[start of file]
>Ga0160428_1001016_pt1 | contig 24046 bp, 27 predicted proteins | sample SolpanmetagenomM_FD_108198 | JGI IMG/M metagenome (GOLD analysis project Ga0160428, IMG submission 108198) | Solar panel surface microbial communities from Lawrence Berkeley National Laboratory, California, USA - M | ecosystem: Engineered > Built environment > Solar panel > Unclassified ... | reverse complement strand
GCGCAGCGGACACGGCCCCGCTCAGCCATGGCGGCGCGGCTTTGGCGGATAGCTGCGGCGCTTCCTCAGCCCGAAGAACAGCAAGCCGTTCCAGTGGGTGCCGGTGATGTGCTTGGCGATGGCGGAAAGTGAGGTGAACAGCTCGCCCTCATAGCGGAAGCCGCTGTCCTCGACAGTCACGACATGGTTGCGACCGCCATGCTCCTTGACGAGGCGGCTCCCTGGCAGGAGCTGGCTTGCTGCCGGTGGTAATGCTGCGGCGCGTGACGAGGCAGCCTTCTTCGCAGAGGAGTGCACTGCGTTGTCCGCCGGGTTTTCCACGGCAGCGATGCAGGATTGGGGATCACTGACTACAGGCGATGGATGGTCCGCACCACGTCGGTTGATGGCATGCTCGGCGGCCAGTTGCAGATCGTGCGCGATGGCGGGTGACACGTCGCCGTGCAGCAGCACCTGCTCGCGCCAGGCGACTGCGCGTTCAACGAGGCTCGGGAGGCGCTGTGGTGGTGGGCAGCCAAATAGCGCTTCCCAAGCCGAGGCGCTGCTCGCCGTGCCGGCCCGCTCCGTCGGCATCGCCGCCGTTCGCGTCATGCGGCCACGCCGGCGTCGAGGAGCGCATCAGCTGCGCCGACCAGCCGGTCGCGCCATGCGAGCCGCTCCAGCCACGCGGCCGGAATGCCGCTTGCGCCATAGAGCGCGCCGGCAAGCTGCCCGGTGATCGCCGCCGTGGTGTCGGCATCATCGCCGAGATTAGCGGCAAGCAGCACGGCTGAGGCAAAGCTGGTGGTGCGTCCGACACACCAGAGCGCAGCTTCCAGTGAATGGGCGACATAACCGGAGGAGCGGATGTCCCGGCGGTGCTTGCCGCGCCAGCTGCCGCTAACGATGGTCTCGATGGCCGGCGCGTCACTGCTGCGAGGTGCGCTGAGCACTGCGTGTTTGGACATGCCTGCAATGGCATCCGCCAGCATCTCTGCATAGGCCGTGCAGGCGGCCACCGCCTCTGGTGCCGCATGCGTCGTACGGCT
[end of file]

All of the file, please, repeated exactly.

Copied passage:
>Ga0160428_1001016_pt1 | contig 24046 bp, 27 predicted proteins | sample SolpanmetagenomM_FD_108198 | JGI IMG/M metagenome (GOLD analysis project Ga0160428, IMG submission 108198) | Solar panel surface microbial communities from Lawrence Berkeley National Laboratory, California, USA - M | ecosystem: Engineered > Built environment > Solar panel > Unclassified ... | reverse complement strand
GCGCAGCGGACACGGCCCCGCTCAGCCATGGCGGCGCGGCTTTGGCGGATAGCTGCGGCGCTTCCTCAGCCCGAAGAACAGCAAGCCGTTCCAGTGGGTGCCGGTGATGTGCTTGGCGATGGCGGAAAGTGAGGTGAACAGCTCGCCCTCATAGCGGAAGCCGCTGTCCTCGACAGTCACGACATGGTTGCGACCGCCATGCTCCTTGACGAGGCGGCTCCCTGGCAGGAGCTGGCTTGCTGCCGGTGGTAATGCTGCGGCGCGTGACGAGGCAGCCTTCTTCGCAGAGGAGTGCACTGCGTTGTCCGCCGGGTTTTCCACGGCAGCGATGCAGGATTGGGGATCACTGACTACAGGCGATGGATGGTCCGCACCACGTCGGTTGATGGCATGCTCGGCGGCCAGTTGCAGATCGTGCGCGATGGCGGGTGACACGTCGCCGTGCAGCAGCACCTGCTCGCGCCAGGCGACTGCGCGTTCAACGAGGCTCGGGAGGCGCTGTGGTGGTGGGCAGCCAAATAGCGCTTCCCAAGCCGAGGCGCTGCTCGCCGTGCCGGCCCGCTCCGTCGGCATCGCCGCCGTTCGCGTCATGCGGCCACGCCGGCGTCGAGGAGCGCATCAGCTGCGCCGACCAGCCGGTCGCGCCATGCGAGCCGCTCCAGCCACGCGGCCGGAATGCCGCTTGCGCCATAGAGCGCGCCGGCAAGCTGCCCGGTGATCGCCGCCGTGGTGTCGGCATCATCGCCGAGATTAGCGGCAAGCAGCACGGCTGAGGCAAAGCTGGTGGTGCGTCCGACACACCAGAGCGCAGCTTCCAGTGAATGGGCGACATAACCGGAGGAGCGGATGTCCCGGCGGTGCTTGCCGCGCCAGCTGCCGCTAACGATGGTCTCGATGGCCGGCGCGTCACTGCTGCGAGGTGCGCTGAGCACTGCGTGTTTGGACATGCCTGCAATGGCATCCGCCAGCATCTCTGCATAGGCCGTGCAGGCGGCCACCGCCTCTGGTGCCGCATGCGTCGTACGGCT